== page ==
DC/OS vs Terraform: What are the differences?
Developers describe DC/OS as "The Datacenter Operating System. The easiest way to run microservices, big data, and containers in production". Unlike traditional operating systems, DC/OS spans multiple machines within a network, aggregating their resources to maximize utilization by distributed applications. On the other hand, Terraform is detailed as "Describe your complete infrastructure as code and build resources across providers". With Terraform, you describe your complete infrastructure as code, even as it spans multiple service providers. Your servers may come from AWS, your DNS may come from CloudFlare, and your database may come from Heroku. Terraform will build all these resources across all these providers in parallel.
DC/OS can be classified as a tool in the "Cluster Management" category, while Terraform is grouped under "Infrastructure Build Tools".
Some of the features offered by DC/OS are:
- High Resource Utilization
- Mixed Workload Colocation
- Container Orchestration
On the other hand, Terraform provides the following key features:
- Infrastructure as Code: Infrastructure is described using a high-level configuration syntax. This allows a blueprint of your datacenter to be versioned and treated as you would any other code. Additionally, infrastructure can be shared and re-used.
- Execution Plans: Terraform has a "planning" step where it generates an execution plan. The execution plan shows what Terraform will do when you call apply. This lets you avoid any surprises when Terraform manipulates infrastructure.
- Resource Graph: Terraform builds a graph of all your resources, and parallelizes the creation and modification of any non-dependent resources. Because of this, Terraform builds infrastructure as efficiently as possible, and operators get insight into dependencies in their infrastructure.
"Easy to setup a HA cluster" is the top reason why over 4 developers like DC/OS, while over 81 developers mention "Infrastructure as code" as the leading cause for choosing Terraform.
DC/OS and Terraform are both open source tools. Terraform with 17.7K GitHub stars and 4.83K forks on GitHub appears to be more popular than DC/OS with 2.17K GitHub stars and 458 GitHub forks.
According to the StackShare community, Terraform has a broader approval, being mentioned in 510 company stacks & 313 developers stacks; compared to DC/OS, which is listed in 19 company stacks and 12 developer stacks.
What is DC/OS?
What is Terraform?
Need advice about which tool to choose?Ask the StackShare community!
Sign up to add, upvote and see more prosMake informed product decisions
What are the cons of using DC/OS?
What are the cons of using Terraform?
Sign up to get full access to all the companiesMake informed product decisions
Sign up to get full access to all the tool integrationsMake informed product decisions
LaunchDarkly is almost a five year old company, and our methodology for deploying was state of the art... for 2014. We recently undertook a project to modernize the way we #deploy our software, moving from Ansible-based deploy scripts that executed on our local machines, to using Spinnaker (along with Terraform and Packer) as the basis of our deployment system. We've been using Armory's enterprise Spinnaker offering to make this project a reality.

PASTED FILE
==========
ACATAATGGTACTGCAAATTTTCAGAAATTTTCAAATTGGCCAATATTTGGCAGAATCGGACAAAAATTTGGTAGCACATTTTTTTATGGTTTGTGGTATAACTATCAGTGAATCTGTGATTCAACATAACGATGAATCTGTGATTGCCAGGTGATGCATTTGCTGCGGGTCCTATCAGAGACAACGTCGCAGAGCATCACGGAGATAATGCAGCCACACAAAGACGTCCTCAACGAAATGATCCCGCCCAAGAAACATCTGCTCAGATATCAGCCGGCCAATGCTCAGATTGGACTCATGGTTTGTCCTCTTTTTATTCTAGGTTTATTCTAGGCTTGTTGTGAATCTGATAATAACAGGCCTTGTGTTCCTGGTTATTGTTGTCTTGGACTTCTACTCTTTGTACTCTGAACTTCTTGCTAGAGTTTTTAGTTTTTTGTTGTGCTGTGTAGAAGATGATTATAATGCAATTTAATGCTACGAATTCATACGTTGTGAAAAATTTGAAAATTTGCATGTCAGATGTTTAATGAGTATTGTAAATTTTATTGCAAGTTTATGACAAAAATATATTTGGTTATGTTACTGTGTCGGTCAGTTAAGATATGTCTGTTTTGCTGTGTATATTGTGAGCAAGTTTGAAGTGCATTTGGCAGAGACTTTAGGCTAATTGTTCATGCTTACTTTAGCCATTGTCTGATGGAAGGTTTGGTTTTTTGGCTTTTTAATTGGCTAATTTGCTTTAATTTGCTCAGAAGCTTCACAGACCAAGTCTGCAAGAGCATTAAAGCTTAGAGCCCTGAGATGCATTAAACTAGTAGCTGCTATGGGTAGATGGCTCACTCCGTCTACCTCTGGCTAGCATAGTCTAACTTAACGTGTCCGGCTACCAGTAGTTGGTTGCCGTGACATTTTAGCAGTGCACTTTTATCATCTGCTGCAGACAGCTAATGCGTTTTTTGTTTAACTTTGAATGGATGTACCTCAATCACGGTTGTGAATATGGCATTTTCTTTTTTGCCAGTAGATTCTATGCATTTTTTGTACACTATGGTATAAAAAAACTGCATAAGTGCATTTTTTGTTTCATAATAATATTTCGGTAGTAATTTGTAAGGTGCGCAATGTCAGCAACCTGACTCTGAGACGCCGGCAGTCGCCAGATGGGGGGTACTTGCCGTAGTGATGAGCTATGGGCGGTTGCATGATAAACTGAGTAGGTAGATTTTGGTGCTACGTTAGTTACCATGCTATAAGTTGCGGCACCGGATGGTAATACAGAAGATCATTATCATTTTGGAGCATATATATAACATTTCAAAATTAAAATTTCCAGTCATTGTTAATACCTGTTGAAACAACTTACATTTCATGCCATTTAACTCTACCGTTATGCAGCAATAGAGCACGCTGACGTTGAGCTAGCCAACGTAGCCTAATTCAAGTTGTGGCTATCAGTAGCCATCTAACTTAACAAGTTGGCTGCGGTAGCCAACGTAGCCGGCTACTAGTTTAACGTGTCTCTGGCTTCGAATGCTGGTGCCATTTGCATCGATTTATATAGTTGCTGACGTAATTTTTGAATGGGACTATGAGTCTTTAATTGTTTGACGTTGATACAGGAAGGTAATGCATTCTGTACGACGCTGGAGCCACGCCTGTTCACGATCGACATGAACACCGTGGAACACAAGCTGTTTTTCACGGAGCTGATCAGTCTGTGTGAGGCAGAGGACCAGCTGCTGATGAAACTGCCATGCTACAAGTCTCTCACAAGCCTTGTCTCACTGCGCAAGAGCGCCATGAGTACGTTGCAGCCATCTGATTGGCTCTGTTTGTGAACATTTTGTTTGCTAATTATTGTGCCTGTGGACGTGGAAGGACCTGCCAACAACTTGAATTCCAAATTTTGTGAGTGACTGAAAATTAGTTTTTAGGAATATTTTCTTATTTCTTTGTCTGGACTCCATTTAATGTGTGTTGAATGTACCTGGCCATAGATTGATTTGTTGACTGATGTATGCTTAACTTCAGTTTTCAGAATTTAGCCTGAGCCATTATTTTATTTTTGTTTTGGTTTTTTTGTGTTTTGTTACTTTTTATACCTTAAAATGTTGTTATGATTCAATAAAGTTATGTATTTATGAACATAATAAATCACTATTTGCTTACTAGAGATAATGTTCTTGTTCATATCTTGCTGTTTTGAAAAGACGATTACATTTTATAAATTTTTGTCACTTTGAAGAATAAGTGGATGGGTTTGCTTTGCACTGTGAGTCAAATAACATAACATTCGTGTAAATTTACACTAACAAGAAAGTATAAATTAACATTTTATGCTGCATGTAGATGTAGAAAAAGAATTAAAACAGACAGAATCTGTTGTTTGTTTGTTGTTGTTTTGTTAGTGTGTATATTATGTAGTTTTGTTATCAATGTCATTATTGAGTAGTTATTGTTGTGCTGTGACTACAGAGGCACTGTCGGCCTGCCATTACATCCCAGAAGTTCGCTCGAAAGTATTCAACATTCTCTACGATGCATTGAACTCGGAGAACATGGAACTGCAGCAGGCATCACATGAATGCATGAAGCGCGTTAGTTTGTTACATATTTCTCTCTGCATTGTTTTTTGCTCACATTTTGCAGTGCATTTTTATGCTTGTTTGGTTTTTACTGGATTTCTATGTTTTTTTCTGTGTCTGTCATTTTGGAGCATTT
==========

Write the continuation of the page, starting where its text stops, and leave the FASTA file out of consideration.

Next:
We use Terraform because we needed a way to automate the process of building and deploying feature branches. We wanted to hide the complexity such that when a dev creates a PR, it triggers a build and deployment without the dev having to worry about any of the 'plumbing' going on behind the scenes. Terraform allows us to automate the process of provisioning DNS records, Amazon S3 buckets, Amazon EC2 instances and AWS Elastic Load Balancing (ELB)'s. It also makes it easy to tear it all down when finished. We also like that it supports multiple clouds, which is why we chose to use it over AWS CloudFormation.
I use Terraform because it hits the level of abstraction pocket of being high-level and flexible, and is agnostic to cloud platforms. Creating complex infrastructure components for a solution with a UI console is tedious to repeat. Using low-level APIs are usually specific to cloud platforms, and you still have to build your own tooling for deploying, state management, and destroying infrastructure.
However, Terraform is usually slower to implement new services compared to cloud-specific APIs. It's worth the trade-off though, especially if you're multi-cloud. I heard someone say, "We want to preference a cloud, not lock in to one." Terraform builds on that claim.
Terraform Google Cloud Deployment Manager AWS CloudFormation
Our base infrastructure is composed of Debian based servers running in Amazon EC2 , asset storage with Amazon S3 , and Amazon RDS for Aurora and Redis under Amazon ElastiCache for data storage.
We are starting to work in automated provisioning and management with Terraform , Packer , and Ansible .
Terraform makes it so easy to deploy AWS and Google Cloud services, with the declarative approach avoiding so many headaches of manual work and possible mistakes.
- Infrastructure as Code.
- Central tool to deploy all infratructure: AWS, CloudFlare, StatusCake
The entire AWS environments is described and setup using Terraform.